Also speaking was Mark Vitner, managing director and senior economist at Wells Fargo, who said the fiscal cliff is the biggest situation that needs to be addressed. “Beyond concerns about the fiscal cliff, the economic improvement seems to be broadening,” he said. “Housing will strengthen in 2013 even if the economy weakens because there is a demand for more construction, and the demand for apartments is rising at a faster rate than the need for more single-family homes,” Vitner said. “Unfortunately, apartment construction is focused on about 15 submarkets, so additions to supply will be uneven.

“Real estate will be a hedge against inflation, with values rising 15 percent cumulatively over the next three years, also meaning there will be fewer upside-down home owners,” Yun said. “Today is a perfect opportunity for moderate-income renters to become successful home owners, but stringent mortgage credit conditions are holding them back.”

Check out full forecast summary at

It’s clear that the residential real estate industry has turned the corner but to continue on this momentum we need employment growth. Without a good paying job that allows homeowners to afford their mortgage, it’ll be tough to generate the kind of strong housing market that Americans have come to rely on. We can only hope that Obama will use his second term in office to make the real change he been wanting to do with the foundation laid from his last term.

At home in Houston, it seems that scene was changed from buyer’s market to sellers market. Foreclosure inventory has gone down in many areas and investors were fighting for properties which was evident from the multiple offer situation quoted by many seller agents. “There were approximately 3,700 less active foreclosures in Texas from July through September when compared to data collected between April to June 2012,” said Vice President James Houston. New home prices have gone up every month in many areas like Katy, Woodlands, Cypress and Sugar land. The Reason, improved job market in and around Houston and people moving from out of state for employment.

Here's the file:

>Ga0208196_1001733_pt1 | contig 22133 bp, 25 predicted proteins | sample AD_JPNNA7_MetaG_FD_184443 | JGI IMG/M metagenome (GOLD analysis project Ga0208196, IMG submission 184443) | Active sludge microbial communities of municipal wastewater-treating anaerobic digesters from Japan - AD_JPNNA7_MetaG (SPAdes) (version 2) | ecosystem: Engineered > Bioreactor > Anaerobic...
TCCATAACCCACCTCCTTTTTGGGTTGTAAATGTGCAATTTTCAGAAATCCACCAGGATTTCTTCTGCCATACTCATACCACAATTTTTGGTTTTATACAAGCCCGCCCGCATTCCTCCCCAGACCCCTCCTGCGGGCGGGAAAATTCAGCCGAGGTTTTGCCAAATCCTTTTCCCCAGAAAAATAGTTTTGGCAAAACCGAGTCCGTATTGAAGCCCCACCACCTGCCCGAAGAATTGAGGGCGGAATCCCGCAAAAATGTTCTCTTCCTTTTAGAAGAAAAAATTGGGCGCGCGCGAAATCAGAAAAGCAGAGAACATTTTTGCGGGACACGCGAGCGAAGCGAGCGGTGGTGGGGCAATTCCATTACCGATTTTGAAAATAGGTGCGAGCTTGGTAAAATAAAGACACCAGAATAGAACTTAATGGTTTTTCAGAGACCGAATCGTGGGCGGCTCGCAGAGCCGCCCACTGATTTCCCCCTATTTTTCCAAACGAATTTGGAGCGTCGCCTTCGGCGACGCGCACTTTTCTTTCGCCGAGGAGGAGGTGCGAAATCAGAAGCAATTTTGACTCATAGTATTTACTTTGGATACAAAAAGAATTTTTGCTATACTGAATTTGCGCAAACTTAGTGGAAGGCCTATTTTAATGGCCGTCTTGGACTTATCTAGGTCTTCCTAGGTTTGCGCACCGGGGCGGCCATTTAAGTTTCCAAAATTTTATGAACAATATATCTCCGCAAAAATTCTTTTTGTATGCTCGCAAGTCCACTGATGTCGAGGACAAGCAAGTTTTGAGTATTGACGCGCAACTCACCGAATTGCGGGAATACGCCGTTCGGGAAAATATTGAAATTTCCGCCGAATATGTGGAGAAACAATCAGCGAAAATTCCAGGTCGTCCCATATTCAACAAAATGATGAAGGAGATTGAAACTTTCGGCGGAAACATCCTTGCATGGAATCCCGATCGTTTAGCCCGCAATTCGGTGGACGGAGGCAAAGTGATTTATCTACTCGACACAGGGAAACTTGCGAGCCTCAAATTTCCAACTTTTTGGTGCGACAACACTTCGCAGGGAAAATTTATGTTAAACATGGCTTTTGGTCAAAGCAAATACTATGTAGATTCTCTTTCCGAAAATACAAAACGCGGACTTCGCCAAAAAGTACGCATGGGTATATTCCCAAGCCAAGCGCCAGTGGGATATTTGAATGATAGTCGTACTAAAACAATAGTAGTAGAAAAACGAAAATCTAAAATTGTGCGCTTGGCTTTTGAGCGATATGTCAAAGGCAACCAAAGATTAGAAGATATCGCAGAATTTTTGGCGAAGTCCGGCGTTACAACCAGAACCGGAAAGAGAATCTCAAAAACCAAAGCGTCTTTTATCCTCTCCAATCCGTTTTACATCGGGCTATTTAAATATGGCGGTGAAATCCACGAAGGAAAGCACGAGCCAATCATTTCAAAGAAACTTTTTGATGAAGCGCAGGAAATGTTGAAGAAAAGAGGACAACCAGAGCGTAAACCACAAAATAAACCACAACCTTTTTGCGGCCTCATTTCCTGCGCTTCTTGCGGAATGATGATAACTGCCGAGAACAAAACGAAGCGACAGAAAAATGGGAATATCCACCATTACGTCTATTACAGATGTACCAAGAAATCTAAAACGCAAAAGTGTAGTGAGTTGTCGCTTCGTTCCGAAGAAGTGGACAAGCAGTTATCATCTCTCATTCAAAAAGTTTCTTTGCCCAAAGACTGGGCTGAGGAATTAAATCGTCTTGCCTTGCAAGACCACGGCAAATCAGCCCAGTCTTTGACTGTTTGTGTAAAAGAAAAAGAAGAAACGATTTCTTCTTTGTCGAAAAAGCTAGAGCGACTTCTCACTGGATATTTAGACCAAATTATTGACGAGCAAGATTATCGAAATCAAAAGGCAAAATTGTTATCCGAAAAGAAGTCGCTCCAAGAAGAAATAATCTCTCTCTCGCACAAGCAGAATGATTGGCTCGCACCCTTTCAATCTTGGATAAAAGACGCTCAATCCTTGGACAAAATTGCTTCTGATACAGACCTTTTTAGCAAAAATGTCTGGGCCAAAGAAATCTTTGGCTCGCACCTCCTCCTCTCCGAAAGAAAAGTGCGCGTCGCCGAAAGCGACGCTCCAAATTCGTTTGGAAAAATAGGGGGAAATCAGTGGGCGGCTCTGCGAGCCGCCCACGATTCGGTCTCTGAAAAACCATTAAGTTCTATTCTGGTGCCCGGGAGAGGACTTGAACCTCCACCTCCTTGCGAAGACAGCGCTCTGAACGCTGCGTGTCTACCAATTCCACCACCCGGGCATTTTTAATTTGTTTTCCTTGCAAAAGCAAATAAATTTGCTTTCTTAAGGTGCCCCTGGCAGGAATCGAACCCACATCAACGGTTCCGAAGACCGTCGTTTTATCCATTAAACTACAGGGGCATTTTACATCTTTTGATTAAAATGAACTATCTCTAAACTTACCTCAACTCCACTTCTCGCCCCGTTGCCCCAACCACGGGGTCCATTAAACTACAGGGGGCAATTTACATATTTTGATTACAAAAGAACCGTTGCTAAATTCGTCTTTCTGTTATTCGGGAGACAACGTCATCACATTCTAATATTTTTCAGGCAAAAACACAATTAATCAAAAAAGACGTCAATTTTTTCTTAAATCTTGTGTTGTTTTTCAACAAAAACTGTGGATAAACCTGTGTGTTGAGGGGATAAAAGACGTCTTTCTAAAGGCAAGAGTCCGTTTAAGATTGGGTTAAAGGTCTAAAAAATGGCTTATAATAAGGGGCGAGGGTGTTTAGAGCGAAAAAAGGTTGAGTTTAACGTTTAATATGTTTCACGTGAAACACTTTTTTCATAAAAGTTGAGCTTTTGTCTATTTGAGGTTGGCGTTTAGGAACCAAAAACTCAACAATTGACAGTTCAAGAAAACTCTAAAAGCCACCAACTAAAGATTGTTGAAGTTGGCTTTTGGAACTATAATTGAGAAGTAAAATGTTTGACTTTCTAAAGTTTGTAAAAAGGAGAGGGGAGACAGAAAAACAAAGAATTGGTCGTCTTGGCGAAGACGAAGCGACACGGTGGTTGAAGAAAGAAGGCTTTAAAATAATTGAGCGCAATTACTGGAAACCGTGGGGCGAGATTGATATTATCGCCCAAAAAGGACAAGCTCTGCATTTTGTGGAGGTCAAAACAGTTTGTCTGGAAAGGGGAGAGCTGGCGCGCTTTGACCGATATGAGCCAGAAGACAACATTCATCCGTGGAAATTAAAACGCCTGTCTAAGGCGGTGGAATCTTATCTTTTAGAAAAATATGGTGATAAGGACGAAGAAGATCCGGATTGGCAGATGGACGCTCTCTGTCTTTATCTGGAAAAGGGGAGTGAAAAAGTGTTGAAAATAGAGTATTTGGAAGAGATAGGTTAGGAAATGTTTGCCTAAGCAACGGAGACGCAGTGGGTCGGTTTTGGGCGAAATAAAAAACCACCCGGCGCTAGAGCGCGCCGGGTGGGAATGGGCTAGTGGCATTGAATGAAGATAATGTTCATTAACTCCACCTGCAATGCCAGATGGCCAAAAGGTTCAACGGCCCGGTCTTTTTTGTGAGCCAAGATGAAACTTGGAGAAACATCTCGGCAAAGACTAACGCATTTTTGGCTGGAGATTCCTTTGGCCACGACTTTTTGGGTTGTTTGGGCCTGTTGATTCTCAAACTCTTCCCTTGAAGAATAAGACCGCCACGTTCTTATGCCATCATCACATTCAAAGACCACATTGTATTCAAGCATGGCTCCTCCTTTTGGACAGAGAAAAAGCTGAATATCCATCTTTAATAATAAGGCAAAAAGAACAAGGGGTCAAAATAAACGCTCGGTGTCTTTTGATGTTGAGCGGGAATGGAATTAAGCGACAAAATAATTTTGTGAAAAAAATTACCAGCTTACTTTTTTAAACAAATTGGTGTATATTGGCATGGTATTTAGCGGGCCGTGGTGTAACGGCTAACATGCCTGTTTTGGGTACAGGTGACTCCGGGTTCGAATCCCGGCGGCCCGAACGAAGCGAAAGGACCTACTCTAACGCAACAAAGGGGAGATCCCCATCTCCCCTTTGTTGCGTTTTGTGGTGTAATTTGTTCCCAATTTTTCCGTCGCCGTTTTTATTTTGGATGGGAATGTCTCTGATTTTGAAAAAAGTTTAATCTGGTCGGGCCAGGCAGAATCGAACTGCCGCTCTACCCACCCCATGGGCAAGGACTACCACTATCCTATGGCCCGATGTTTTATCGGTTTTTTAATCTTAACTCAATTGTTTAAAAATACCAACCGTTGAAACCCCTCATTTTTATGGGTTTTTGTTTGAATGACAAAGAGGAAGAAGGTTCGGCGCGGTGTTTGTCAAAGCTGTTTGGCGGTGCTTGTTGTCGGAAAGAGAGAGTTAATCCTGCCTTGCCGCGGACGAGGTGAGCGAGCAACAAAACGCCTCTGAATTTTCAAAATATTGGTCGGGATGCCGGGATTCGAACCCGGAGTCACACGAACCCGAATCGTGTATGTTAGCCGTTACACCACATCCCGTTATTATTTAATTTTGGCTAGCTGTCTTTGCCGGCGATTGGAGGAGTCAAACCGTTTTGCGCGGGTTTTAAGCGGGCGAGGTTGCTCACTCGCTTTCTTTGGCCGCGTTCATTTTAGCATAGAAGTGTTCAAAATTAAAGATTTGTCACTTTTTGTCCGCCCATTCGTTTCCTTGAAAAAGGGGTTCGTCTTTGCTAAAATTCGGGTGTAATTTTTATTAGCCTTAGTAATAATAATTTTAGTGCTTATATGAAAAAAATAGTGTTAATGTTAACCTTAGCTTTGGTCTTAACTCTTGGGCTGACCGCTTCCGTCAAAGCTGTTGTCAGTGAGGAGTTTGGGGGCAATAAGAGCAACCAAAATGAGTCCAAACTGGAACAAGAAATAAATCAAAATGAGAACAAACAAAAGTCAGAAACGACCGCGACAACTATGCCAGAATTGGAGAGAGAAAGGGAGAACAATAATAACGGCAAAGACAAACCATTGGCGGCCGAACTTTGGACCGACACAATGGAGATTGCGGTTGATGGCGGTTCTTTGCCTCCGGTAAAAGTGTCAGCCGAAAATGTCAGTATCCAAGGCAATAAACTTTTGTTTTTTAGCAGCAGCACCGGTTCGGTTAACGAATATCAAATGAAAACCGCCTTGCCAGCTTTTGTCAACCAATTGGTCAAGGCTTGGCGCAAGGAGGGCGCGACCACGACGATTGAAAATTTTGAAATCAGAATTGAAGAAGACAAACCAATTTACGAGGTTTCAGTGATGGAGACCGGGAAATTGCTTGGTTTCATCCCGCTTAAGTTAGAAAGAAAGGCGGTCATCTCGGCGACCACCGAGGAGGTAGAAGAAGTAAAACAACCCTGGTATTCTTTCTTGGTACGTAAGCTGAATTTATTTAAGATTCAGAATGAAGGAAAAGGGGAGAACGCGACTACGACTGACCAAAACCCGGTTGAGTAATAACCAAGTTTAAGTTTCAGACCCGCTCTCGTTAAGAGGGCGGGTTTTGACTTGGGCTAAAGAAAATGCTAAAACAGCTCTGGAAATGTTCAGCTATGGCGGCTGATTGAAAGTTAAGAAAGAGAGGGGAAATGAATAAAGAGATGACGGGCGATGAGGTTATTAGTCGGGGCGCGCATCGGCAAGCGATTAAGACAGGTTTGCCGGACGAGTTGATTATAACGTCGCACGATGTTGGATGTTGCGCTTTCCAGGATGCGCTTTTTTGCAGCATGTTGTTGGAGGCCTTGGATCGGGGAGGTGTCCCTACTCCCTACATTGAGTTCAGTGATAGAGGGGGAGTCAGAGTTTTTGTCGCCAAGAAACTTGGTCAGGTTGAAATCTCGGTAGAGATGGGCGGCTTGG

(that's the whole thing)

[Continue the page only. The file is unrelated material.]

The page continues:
My prediction, we will continue to see the increase in home prices both resale and new homes due to reduce inventory and more demand from people who stayed out for all these year and people who are moving to Houston. It doesn’t mean that you will not get a good deal. If you work with a Smart Realtor, you will still be able to find right property at right price.

All the best!!!

About Vijaianand Thirnageswaram

I am a Proud Realtor of Texas, trying to guide and help clients to find their dream home and educate them to buy them for right price. I am also a Candidate for CFP who has more financial knowledge which allows me share and educate clients in any financial decision making process.